In terms of talent and new ways of working. What doubts remain and what innovations do you think will take hold?
This year we have presented two independent studies that answer this question to a large extent, one in collaboration with Complutense University and the other with the ISEAK Foundation. Both studies analyzed the Spanish labor market over the last twenty years and reached complementary conclusions. The study with Complutense University shows that since the beginning of the century net employment has increased in low and high-wage occupations, but not in the middle-wage brackets. The researchers showed that jobs related to repetitive or predictable and therefore easily automated tasks are mainly disappearing. The bottom line is that the new economy rewards higher-educated workers, displace workers with intermediate education to lower-paying jobs, and greatly reduces the presence of uneducated workers in the labor market. The ISEAK study describes the skills and occupations most in demand in the Spanish labor market and how they have evolved over the last two decades. The findings reveal growth in all computer occupations, while most manufacturing jobs are in decline. In parallel, all caregiving professions and the vast majority of scientific and intellectual professions are booming, some with record growth, such as mathematicians and statisticians, whose demand has increased tenfold. An interesting conclusion, in which the two papers coincide, has to do with gender: women, particularly young women, are better prepared than men to meet the challenge of a more automated economy. There are two reasons for this: one, that has had it harder so far, they have prepared themselves more and better, and the other, that they have had to accept low-skilled and low-paid jobs that are now, however, beginning to boom. In short, the future will require a great deal of personal retraining and adaptation, accompanied by public policies on education, employment, and innovation to facilitate this transition, and by the commitment and flexibility of social agents.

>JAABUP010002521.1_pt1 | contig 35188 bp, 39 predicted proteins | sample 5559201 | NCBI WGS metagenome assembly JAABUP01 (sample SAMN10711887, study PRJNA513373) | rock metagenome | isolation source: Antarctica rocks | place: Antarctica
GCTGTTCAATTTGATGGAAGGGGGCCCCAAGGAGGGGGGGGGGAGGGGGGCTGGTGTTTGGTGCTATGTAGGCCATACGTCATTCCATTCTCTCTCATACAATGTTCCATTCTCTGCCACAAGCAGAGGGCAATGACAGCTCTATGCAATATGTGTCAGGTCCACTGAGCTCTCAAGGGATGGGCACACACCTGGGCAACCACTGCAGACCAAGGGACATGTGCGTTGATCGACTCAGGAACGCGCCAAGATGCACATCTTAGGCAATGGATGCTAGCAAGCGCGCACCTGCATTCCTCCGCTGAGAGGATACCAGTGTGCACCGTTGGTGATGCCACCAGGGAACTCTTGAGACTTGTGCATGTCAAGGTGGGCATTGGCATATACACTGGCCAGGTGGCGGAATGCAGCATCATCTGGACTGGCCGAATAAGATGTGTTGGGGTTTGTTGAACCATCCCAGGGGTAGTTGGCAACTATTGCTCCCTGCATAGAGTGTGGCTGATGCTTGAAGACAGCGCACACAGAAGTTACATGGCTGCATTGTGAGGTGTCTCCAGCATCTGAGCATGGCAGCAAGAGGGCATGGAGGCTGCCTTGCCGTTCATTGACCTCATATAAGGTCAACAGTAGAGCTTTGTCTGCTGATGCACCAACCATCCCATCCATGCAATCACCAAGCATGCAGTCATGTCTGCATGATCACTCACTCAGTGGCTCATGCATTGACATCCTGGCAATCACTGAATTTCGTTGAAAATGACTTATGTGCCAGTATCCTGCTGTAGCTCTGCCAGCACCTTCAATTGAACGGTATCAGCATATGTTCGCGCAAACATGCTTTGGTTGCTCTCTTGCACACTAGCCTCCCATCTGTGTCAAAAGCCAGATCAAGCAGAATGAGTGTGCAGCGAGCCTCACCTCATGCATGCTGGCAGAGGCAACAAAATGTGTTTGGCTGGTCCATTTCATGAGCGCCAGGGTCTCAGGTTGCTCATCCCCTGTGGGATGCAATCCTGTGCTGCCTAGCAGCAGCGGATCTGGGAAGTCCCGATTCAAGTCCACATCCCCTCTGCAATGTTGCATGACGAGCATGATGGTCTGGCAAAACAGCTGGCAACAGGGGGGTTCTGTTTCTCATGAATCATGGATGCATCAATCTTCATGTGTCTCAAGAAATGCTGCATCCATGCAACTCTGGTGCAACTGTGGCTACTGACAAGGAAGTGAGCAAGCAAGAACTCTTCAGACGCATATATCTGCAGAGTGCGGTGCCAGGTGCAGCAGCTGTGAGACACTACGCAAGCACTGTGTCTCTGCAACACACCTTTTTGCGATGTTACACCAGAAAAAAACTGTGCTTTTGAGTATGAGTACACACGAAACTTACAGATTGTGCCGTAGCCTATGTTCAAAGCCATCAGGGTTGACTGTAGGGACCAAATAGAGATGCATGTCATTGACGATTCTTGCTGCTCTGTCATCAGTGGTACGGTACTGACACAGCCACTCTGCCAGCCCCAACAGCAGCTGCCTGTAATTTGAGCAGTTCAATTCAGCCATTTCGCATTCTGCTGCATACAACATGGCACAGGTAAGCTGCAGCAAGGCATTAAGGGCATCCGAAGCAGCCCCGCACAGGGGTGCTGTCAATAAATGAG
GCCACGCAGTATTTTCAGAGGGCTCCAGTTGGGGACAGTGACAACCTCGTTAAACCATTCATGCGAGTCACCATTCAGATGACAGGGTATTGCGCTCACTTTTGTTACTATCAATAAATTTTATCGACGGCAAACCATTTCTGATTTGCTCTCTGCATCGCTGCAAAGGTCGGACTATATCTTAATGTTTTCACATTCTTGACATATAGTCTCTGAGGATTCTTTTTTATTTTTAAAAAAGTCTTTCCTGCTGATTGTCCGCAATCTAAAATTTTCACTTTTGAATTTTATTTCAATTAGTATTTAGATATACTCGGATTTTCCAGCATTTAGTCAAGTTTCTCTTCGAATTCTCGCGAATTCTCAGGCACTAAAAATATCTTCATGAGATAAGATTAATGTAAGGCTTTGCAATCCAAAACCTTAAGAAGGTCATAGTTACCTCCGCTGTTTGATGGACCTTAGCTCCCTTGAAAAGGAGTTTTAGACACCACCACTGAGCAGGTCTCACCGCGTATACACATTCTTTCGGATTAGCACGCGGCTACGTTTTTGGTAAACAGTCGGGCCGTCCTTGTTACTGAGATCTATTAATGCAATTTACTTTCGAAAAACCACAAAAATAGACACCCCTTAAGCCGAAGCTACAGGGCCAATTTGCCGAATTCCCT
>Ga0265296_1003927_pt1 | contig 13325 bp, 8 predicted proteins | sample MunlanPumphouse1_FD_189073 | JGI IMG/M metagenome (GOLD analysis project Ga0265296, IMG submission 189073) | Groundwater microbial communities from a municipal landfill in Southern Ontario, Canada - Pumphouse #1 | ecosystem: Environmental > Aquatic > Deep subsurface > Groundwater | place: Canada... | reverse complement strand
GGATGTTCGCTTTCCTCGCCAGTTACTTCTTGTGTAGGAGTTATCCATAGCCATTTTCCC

Finally, you also have experience in the creation of companies in high-value sectors, such as biotechnology. Does the entrepreneur always operate in uncertainty or are these particularly complex times for someone who wants to become an entrepreneur?
Complex times, such as the present, are the best times for entrepreneurs, I think both for those who achieve their goals as well as those who fail. I return to the example of the vaccine. The greatest challenge to humanity in decades has also been the greatest success in innovation and an extraordinary business for the first movers. It is true that history is only told by the winners, and that many more have invested countless personal and economic resources without achieving success, which is reserved for very few privileged ones. But even for those who didn’t make it to the finish line, the effort will have been worth it, because they will undoubtedly now know much more than they did before when tackling their next project. We all benefit from this exponential increase in competition in a knowledge-based society and economy.